Punch Cards With a Brain: Making Mobile Make Sense To Mom And Pop

The Interwebs have been trying to sell the mom-and-pop merchants on the bright, shiny objects of digital marketing for two decades now. “Don’t you really want to be on the Web,” the relentless lines of cold-calling salespeople asked. “Your Texas Weiner shack can float to the top of Google search results if you just buy this keyword+zip spot with us,” was the line for years. And now the pitches have just shifted their gaze to the latest shiny toys. “You gotta be mobile. You use your phone to do all kinds of things every day, don’t you? Your customers are, too.”

But one of the longstanding mistakes in trying to “unlock” those billions in local ad marketing dollars has been that the people selling the stuff dollars don’t seem to appreciate how “being on the Web” or “having a mobile strategy” means so little to someone who knows exactly how their own business works. This really struck home with me when I spent some time last week talking with David Kostman, who founded and runs an organic Mediterranean food chain in New York and New Jersey called Nanoosh. David uses an automated mobile check-in platform called LoyalBlocks that seems remarkably sophisticated and next-gen, but is really doing something very simple -- putting a brain and an interactive mechanism onto a loyalty program.

After downloading the LoyalBlocks app and opting in to its geolocation service, his customers who walk in the door are automatically checked in and can get offers pushed to them while waiting on line. “I was looking for a loyalty program to reward customers for repeat business,” he tells me. In essence, the mobile app punches their card but also lets David talk with them on an alternate channel. “I like that from the customer perspective they come in and it is activated -- they don’t need to do anything,” he says. But more to the point, the process lets David talk to them in a way he couldn’t before. “I can say to them ‘Try Our New Baked Falafel.’”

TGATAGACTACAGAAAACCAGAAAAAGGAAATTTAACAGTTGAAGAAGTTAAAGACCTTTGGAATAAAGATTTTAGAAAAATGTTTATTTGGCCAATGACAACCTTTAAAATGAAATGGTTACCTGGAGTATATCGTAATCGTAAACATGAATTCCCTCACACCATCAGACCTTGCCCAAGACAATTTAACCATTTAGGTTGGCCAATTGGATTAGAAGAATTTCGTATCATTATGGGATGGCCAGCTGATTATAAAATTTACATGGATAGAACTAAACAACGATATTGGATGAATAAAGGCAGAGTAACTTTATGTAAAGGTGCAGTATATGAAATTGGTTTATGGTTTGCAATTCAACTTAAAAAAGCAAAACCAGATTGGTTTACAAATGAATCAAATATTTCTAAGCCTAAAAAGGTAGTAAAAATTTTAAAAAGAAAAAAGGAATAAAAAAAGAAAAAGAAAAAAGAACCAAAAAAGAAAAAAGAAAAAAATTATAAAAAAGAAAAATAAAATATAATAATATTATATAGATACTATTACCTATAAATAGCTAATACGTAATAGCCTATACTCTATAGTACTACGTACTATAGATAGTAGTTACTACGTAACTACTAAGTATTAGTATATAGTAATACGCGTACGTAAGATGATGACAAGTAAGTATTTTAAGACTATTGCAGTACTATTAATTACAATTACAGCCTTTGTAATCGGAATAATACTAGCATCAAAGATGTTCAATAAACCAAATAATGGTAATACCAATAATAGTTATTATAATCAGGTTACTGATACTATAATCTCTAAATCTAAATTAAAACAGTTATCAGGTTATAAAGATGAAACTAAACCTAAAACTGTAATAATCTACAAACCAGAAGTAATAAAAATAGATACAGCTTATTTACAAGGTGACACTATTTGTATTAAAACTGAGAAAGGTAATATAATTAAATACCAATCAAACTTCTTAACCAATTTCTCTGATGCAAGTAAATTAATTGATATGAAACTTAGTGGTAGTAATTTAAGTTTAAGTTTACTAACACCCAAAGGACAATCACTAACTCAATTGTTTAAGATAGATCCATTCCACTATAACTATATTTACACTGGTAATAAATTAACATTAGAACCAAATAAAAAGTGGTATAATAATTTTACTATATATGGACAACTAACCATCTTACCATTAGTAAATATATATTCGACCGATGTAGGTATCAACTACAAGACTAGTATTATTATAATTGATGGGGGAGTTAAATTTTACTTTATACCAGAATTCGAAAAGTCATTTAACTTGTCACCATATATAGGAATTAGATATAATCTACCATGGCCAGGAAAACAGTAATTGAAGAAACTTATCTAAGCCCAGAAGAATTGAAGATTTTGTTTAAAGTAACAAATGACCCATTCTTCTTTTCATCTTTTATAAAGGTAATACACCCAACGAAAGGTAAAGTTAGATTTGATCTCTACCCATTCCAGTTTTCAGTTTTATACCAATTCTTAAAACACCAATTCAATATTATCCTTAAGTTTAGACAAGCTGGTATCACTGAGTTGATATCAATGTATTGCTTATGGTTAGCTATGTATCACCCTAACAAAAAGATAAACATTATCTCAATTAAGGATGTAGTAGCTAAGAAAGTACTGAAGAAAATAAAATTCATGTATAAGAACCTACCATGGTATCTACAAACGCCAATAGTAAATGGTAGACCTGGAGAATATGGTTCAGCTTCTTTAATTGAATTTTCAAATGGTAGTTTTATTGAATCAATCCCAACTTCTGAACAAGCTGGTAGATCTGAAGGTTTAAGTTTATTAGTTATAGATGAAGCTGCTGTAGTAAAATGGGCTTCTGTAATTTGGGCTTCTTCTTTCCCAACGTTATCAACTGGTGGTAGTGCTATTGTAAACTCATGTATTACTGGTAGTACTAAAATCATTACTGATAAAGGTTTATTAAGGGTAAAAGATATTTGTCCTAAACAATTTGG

The LoyalBlocks program, which boasts 500 clients in the New York and other areas now, uses GPS geolocation to know when the customer is nearby. According to Ido Mart, VP of operations, LoyalBlocks, the implementation simply requires an iOS or Android device to serve as a base station at each location. “GPS knows when you are nearby, but the final handshake is via Bluetooth. Unlike go-fencing approaches, this technique is really aimed at existing customers who are approaching the shop itself. The app awards tokens in much the same way a loyalty card gets punches. But it is up to the merchant to determine how and when the tokens lead to offers."

But for David at Nanoosh, the logic of all this technology is very simple. “We treat it like a punch card.”

David says he has several hundred people at each of his locations who have signed onto the program since it started late last year. Signage at the checkout and prompts from the staff encourage people to download the app. He likes the Facebook integration, which (with customer opt-in) posts the check-in at Nanoosh to a customer’s wall.

Mart adds that the merchant can track foot traffic resulting from rewards. “We want them to set it up so they can track how many visits they are generating from promotions and then optimize.” In the end, this is the sort of technology that brings online optimization tools, A/B testing, even behavioral tracking, into the physical realm.   

Ultimately what is appealing to David about this kind of mobile program is not that it brings his franchise into the next-gen world of bright, shiny objects, but that it brings him closer to his customer base. “I see how frequently they use it, how many times they visited. “This is data we never had before. I can personalize offers at any store. I can reward regular customers with a special offer.”

For him and his local, growing business, mobile makes sense because it can help personalize the relationship he has with his own customers. “It creates a relationship between us and the customer,” he says. The simple act of pinging a customer as they come in the door with a message…any message…is more than the cool commercial exchange that is endemic to most takeout spots. “Even if someone on a cell phone greets you, it is a value add to the quality of the interaction,” he says.

And in the end, that is what mobile marketing could and should be bringing to the local market. The most promising route to an SMB-owner’s heart is not bright, shiny objects. It is a marketing program that leverages tried-and-true techniques for generating new and old business but to use technology to tweak and streamline them. In the time I spent with David, I rarely heard from him the term “mobile” or “check-in” at all. But I did hear “loyalty,” “return business” and “punch card.” He is not thinking about whether Nanoosh has a solid interactive strategy. He is thinking about moving those lunches to a steady stream of regulars.

And like any small business owner, he is always his own best, relentless marketer. I promised him I would try the app at a Nanoosh next time I am in the city.

“You really do have to try the baked Falafel,” he reiterates. Tasty and with much less fat, he tells me.       

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